The Global Alliance for Disability in Media and Entertainment (GADIM) and Curtin University in Perth, Australia, are hosting a conference 9:30 a.m. – 5 p.m. April 19-20, 2018 at Curtin University on Disability, Media, and Human Rights: Policy, Practice, Performance. The conference is free and open to all.

The conference is informed by Article 8 of the United Nations Convention on the Rights of Personswith Disabilities, which affirms that the global disability community’s access to the media is a human right, as well as the way public attitudes towards people with disability are shaped. However, for people with disability, access to the media can be fraught with technological road-blocks, is punctuated by a lack of functional and reflexive representations, and perpetuates clich├ęs about the creativity and consciousness of people with disability.  

This conference is an investigation of three nodes of intersection between disability and the media:  
Policy: Human rights, advocacy and access regarding media. 
Practice: Making media as a person with a disability. Making media for people with disabilities. 
Performance: Representations of disability in the media. 

Access to media is a human right, and the conference explores how government, policy makers and advocacy groups can ensure equitable and just access for people with disability to the media landscape in all its avenues.

Media makers with a disability and those who may make media with a disability consciousness will present at the conference on topics including: inclusive advertising, blogging, YouTube activism, community media, and gaming. DADAA digital arts will present a session about its community engagement focus on arts and disability. 

Speakers at the conference will include: 
Beth Haller, Co-founder, Global Alliance for Disability in Media and Entertainment (GADIM) and author of Representing Disability in an Ableist World 
Katie Ellis – Curtin University and author of Disability Media Work: Opportunities and Obstacles 
Robyn Lambird – Blogger, model, YouTube celebrity, My Trex Life 
Angel Dixon - Model, disability advocate, blogger, designer 
ShawnBurns – Disability and media researcher and journalism lecturer at University of Wollongong 

A film screening of the documentary “Defiant Lives,” which tells the story of the rise and fight of the disability rights movement in the United States, Britain and Australia, will be at 3 p.m. Friday April 20, followed by a panel discussion.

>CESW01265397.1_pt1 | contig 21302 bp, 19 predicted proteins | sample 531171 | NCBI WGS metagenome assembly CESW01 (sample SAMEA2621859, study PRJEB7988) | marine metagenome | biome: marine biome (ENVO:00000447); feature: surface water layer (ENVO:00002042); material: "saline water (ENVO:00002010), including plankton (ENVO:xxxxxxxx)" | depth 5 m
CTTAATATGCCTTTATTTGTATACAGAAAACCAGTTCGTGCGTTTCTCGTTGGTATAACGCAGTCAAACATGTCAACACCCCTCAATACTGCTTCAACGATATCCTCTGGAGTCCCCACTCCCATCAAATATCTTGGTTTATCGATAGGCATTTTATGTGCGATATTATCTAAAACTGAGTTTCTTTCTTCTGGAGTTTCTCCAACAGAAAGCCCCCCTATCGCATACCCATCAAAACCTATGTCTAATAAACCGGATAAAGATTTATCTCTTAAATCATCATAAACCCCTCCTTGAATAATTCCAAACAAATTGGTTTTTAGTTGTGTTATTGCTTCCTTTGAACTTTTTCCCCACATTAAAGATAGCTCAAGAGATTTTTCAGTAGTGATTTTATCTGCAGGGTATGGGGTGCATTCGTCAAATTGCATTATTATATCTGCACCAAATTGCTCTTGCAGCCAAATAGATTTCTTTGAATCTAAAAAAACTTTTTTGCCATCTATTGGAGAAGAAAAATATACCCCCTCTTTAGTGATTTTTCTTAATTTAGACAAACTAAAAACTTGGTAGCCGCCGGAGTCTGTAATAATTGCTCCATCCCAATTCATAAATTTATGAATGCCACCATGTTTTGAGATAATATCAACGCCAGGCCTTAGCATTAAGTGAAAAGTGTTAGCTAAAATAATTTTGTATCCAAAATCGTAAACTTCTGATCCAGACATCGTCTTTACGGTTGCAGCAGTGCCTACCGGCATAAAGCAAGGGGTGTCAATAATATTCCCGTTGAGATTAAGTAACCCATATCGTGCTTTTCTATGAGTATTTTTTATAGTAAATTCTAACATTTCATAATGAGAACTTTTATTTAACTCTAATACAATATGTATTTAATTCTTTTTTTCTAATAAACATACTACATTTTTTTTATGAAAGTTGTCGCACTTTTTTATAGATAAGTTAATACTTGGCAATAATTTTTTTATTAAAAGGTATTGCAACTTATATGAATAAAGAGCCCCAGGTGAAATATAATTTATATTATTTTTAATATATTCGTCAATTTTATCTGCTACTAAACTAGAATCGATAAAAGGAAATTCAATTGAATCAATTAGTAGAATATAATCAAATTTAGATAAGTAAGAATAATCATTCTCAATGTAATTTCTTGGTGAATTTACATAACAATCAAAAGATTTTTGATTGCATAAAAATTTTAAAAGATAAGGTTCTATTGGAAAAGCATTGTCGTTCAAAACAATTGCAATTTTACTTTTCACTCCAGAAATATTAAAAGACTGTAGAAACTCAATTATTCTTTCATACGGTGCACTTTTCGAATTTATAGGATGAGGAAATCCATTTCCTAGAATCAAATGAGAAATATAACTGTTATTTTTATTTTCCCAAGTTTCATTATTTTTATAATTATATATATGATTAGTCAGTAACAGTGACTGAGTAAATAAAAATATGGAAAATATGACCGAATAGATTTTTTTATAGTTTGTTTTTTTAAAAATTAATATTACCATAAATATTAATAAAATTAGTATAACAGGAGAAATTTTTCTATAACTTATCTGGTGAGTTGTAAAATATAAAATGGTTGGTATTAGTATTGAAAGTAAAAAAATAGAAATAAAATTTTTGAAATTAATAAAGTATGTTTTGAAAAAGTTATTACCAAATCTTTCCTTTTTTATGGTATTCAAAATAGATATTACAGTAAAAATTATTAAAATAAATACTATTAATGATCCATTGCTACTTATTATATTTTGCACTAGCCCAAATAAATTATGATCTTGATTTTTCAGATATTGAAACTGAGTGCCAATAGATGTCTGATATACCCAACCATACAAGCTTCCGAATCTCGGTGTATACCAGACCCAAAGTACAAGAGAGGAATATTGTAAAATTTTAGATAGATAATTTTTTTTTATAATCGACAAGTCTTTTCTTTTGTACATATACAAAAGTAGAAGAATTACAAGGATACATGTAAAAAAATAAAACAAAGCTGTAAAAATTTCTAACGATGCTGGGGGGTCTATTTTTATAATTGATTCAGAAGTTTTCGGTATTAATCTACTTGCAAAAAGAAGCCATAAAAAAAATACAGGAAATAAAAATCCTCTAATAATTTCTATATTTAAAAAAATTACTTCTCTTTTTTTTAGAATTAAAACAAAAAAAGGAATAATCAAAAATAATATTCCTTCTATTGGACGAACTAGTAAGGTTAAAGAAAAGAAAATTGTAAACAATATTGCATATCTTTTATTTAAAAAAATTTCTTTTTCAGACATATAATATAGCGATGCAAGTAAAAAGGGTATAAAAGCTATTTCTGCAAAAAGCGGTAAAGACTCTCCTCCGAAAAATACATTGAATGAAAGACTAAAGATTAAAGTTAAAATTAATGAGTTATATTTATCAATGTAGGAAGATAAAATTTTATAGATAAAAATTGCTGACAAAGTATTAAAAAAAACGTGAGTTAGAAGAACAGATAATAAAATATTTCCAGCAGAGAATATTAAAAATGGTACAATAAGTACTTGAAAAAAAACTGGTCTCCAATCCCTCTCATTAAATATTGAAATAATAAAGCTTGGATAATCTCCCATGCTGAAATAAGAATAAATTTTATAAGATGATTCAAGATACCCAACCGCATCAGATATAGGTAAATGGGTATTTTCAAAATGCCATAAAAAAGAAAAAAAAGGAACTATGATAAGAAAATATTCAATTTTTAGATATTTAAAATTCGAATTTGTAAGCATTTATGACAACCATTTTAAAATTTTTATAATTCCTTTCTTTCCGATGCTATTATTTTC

Although the conference is free, please register via Eventbrite: 
https://www.eventbrite.com/e/disability-media-and-human-rights-policy-practice-performance-tickets-44626681606 


Description of image at top of page: A poster that says "Disability Rights = Civil Rights" is held by a wheelchair user in a crowd. Only the sign and the legs of people in the crowd are visible. Note: The image is used under a Creative Commons License: Attribution-Non-Commercial 2.0 Generic (CC BY-NC 2.0). The image titled 'Disability Rights = Civil Rights' is available from the Flickr page of The Leadership Conference on Civil and Human Rights. 

Sunday, February 25, 2018

Nyle DiMarco Opens Up About Having to Leave Black Panther Because Poor Captioning

From Teen Vogue:


In this op-ed by Nyle DiMarco, as told to Bobby Siebert, Nyle opens up about having to leave Black Panther, and the captioning systems that fail deaf people.

Last weekend, I set foot in a movie theater for the first time in five years. It was a worthwhile occasion: like more than half of America, I was itching to see Black Panther and its groundbreaking majority-black cast celebrating diversity on the big screen in a major blockbuster, led by Ryan Coogler.

After receiving my ticket at the box office, I typed in my phone and showed the screen to the ticket salesperson: "I am deaf, do you have a device for me?"

Moments later the salesperson emerged holding a black device called CaptiView. It had a circular base, a long spindly arm (not unlike one of Doctor Octopus' mechanical arms), and a rectangular head.

In my seat, I stuffed the circular base into the cupholder and grappled with the Doc Ock arm until I could see the little green letters inside the rectangular head. I could feel eyes darting towards me and the black box dangling in front of my face. The rectangular head started to dip sideways, too heavy for the Doc Ock arm. I tried to lift it back up, but the arm wouldn't keep upright. I had to slink into my seat so I could see the green letters again. By this time the lights had dimmed and we were minutes into Black Panther; I'd missed the introduction.